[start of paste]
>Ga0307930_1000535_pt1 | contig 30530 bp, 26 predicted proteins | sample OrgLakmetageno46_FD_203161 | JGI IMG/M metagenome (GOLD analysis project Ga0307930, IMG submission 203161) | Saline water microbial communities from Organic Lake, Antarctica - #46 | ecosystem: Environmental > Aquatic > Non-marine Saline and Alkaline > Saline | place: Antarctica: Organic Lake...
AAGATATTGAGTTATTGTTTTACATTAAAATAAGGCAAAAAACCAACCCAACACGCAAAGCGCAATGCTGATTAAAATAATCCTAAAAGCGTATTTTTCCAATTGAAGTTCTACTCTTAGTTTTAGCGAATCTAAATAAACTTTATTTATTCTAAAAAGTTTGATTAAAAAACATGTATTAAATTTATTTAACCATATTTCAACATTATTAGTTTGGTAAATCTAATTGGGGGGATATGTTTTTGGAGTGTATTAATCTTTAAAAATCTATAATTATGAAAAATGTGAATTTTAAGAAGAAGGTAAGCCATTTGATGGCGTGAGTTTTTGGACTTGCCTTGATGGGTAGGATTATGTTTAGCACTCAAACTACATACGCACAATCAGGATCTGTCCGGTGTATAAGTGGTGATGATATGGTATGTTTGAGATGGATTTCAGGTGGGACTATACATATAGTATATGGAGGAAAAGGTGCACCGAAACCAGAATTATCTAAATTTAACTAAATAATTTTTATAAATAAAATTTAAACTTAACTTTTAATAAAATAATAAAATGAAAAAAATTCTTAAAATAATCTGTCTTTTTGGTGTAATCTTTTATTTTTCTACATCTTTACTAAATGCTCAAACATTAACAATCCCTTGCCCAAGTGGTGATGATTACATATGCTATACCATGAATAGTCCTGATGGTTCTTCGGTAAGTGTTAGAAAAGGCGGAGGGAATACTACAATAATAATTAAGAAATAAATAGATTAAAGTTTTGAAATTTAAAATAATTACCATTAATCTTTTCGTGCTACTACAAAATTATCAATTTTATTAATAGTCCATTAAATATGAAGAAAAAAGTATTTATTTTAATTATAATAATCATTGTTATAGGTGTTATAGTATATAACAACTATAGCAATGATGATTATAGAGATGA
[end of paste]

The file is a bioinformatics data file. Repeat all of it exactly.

>Ga0307930_1000535_pt1 | contig 30530 bp, 26 predicted proteins | sample OrgLakmetageno46_FD_203161 | JGI IMG/M metagenome (GOLD analysis project Ga0307930, IMG submission 203161) | Saline water microbial communities from Organic Lake, Antarctica - #46 | ecosystem: Environmental > Aquatic > Non-marine Saline and Alkaline > Saline | place: Antarctica: Organic Lake...
AAGATATTGAGTTATTGTTTTACATTAAAATAAGGCAAAAAACCAACCCAACACGCAAAGCGCAATGCTGATTAAAATAATCCTAAAAGCGTATTTTTCCAATTGAAGTTCTACTCTTAGTTTTAGCGAATCTAAATAAACTTTATTTATTCTAAAAAGTTTGATTAAAAAACATGTATTAAATTTATTTAACCATATTTCAACATTATTAGTTTGGTAAATCTAATTGGGGGGATATGTTTTTGGAGTGTATTAATCTTTAAAAATCTATAATTATGAAAAATGTGAATTTTAAGAAGAAGGTAAGCCATTTGATGGCGTGAGTTTTTGGACTTGCCTTGATGGGTAGGATTATGTTTAGCACTCAAACTACATACGCACAATCAGGATCTGTCCGGTGTATAAGTGGTGATGATATGGTATGTTTGAGATGGATTTCAGGTGGGACTATACATATAGTATATGGAGGAAAAGGTGCACCGAAACCAGAATTATCTAAATTTAACTAAATAATTTTTATAAATAAAATTTAAACTTAACTTTTAATAAAATAATAAAATGAAAAAAATTCTTAAAATAATCTGTCTTTTTGGTGTAATCTTTTATTTTTCTACATCTTTACTAAATGCTCAAACATTAACAATCCCTTGCCCAAGTGGTGATGATTACATATGCTATACCATGAATAGTCCTGATGGTTCTTCGGTAAGTGTTAGAAAAGGCGGAGGGAATACTACAATAATAATTAAGAAATAAATAGATTAAAGTTTTGAAATTTAAAATAATTACCATTAATCTTTTCGTGCTACTACAAAATTATCAATTTTATTAATAGTCCATTAAATATGAAGAAAAAAGTATTTATTTTAATTATAATAATCATTGTTATAGGTGTTATAGTATATAACAACTATAGCAATGATGATTATAGAGATGA